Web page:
Photo by: Greg Rakozy, Click Here for the original photo on Unsplash.
“There’s so much snow in Summit County that they can’t even deliver the mail”. During the beginning of the year, Summit County received more than eight feet of snow, causing problems with mail delivery and other services. However, the residents aren’t complaining. These cold and snowy winters on the mountain are exactly why many people moved to the county. People here come for the winters and stay for the summers. If you’re ever bored here, you’re simply not getting out. So here are some ways to enjoy your winters in Summit County beyond the traditional skiing and snowboarding activities.
Ice Fishing: Summit County is home to over 140 lakes, rivers, and fishing spots. This make it a dream for fisherman, particularly those that want to enjoy some ice fishing. Lake, rainbow, and brown trout are the main fish you will be fishing for, and can be caught from 10 feet to 50+ feet of water. If you’re looking for some good game, head out to Lake Dillon, Blue River, Colorado River, Gore Creek, Antero Reservoir, Williams Fork Reservoir, or Granby, which are all popular sites with great fishing reports and a good ice cap. Per fishing reports, good choices for bait include white and pink small tube jigs in the 1 to 2-inch class and use one rod for lake trout and another for rainbows and brown. Be sure you are up-to-date regarding the fishing regulations in the region. In Colorado, the state-wide daily bag limit is four for trout and the possession limit is eight. Also, be careful on the ice, wear warm clothes, and keep dry.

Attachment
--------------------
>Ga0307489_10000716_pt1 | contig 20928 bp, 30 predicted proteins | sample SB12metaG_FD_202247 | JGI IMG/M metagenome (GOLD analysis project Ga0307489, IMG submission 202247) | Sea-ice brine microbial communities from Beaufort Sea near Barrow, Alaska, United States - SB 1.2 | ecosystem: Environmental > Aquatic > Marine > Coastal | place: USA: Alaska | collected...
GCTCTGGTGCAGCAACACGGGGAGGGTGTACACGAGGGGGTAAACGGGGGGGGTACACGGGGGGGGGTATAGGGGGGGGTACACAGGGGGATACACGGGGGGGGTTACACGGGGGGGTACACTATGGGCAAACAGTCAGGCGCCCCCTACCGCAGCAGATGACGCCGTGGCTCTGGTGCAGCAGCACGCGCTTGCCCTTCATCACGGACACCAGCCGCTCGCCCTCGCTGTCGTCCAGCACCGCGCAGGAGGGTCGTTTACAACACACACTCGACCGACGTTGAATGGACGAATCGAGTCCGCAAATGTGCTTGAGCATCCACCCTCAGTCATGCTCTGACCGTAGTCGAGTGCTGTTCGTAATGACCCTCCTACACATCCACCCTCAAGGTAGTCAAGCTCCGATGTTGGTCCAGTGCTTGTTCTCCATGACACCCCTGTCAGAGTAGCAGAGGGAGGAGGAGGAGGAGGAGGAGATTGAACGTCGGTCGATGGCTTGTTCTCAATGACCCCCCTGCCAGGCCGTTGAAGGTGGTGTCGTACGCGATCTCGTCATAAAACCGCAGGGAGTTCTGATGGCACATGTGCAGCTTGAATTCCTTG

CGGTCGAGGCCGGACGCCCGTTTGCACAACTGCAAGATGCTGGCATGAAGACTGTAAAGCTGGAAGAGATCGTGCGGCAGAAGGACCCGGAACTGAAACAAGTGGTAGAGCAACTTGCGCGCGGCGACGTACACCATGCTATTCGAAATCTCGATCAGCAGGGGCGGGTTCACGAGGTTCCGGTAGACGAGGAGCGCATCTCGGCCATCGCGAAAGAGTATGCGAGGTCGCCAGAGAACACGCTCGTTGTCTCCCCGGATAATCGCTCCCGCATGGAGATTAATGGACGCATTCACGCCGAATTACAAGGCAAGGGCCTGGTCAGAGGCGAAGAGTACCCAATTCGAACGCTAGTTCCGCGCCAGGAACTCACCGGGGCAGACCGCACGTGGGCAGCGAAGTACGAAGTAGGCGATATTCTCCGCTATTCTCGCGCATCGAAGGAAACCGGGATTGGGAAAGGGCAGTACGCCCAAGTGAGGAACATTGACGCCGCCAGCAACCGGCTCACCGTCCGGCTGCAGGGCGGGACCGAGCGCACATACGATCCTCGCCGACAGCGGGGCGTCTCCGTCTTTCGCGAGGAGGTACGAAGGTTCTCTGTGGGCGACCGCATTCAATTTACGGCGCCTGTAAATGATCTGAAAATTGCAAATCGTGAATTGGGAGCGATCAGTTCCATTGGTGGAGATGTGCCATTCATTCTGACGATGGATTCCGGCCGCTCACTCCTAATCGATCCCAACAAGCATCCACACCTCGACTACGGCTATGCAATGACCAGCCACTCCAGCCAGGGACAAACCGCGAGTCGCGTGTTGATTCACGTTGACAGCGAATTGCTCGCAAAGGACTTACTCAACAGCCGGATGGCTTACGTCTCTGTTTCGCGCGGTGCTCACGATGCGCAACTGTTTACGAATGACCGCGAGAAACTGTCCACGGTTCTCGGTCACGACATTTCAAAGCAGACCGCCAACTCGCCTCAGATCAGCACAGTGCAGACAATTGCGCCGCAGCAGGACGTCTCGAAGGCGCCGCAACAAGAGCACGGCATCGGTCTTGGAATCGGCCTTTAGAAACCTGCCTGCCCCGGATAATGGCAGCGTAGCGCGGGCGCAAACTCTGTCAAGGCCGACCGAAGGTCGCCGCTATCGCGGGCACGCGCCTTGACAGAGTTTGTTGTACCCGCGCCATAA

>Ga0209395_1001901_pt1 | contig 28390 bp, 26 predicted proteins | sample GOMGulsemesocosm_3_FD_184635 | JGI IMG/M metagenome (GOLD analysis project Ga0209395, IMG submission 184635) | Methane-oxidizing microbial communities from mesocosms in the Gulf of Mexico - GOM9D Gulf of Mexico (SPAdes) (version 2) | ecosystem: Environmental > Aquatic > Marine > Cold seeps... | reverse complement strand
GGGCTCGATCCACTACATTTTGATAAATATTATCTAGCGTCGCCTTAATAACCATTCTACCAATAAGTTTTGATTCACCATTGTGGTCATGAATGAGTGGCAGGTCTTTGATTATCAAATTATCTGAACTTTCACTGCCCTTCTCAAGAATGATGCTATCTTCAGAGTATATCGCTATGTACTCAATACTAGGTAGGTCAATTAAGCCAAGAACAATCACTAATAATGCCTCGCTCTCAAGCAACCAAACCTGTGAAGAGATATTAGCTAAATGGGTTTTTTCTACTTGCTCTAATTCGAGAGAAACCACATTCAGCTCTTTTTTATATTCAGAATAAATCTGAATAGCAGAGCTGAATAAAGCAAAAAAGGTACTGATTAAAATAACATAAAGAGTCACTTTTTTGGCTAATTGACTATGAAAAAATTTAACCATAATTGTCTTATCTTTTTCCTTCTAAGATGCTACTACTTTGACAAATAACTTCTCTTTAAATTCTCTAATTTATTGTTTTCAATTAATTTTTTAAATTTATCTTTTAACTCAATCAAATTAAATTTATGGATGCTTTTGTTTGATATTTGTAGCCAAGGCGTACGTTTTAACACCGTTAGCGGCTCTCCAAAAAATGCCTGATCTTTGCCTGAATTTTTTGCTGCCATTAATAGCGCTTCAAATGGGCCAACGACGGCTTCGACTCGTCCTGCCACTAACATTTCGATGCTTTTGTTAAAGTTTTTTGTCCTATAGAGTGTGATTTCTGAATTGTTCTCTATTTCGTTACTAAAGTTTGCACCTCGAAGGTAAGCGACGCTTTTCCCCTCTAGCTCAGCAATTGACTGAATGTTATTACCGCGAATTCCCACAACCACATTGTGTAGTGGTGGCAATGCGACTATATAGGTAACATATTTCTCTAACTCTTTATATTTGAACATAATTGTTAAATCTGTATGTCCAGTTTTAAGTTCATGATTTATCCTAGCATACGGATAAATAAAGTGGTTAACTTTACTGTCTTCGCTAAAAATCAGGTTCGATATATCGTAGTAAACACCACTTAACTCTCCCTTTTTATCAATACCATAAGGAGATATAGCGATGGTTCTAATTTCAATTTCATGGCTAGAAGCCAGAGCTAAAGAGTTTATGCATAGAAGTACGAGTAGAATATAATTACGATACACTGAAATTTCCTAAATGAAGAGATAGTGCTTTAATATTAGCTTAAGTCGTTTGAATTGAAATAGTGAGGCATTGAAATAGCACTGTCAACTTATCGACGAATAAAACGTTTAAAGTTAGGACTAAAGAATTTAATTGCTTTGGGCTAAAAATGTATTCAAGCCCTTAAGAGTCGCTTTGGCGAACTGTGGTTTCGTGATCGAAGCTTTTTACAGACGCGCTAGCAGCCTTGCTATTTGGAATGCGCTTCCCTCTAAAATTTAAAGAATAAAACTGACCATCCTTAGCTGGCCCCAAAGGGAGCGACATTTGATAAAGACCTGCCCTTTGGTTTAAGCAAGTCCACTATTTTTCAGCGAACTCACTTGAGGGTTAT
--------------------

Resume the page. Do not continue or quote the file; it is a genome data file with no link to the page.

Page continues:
Ice Climbing: Ice climbing adds a whole new edgy element to the already adventurous activity of rock climbing. Ice climbers in Summit County can climb mountain sides, cliffs and rock slabs, and even frozen waterfalls during the winters. One of the most popular sites for ice climbing is in Leadville. This area provides an easier climb called Chalk Creek which is a great starter for beginners. For the more experienced, north of Leadville houses a frozen waterfall located on Forest Service land. It is 40 feet of vertical ice, that provides all elements of a challenging climb. When ice climbing be sure to check all your equipment multiple times, and be aware of the ice and snow conditions. If it’s too cold, dinner plate-sized ice chunks can shatter off and if it’s too warm, refrigerator-sized chunks can crash down on you from above.
Snowshoeing: Snowshoeing is a great way to explore the wonders of Summit County and get in touch with your survivalist side. Some areas for great views and dedicated snowshoe trails include Frisco Nordic Center, Breckenridge Nordic Center, and Gold Run Nordic Center. Each of these centers has at least 12 kilometers of trails dedicated for snowshoe trekking. At Frisco Nordic Center, you can catch some great views of Lake Dillon while getting away from the city. Breckenridge combines wooden and open areas and you get a scenic route around the Breckenridge and surrounding mountain ranges. Gold Run provides access to back country trails, where you can really get in touch with your adventurous and rugged side. Before you head out on your adventure, make sure you have the proper equipment and know what to do in the case of an emergency.
Article By: Jocelyn Brown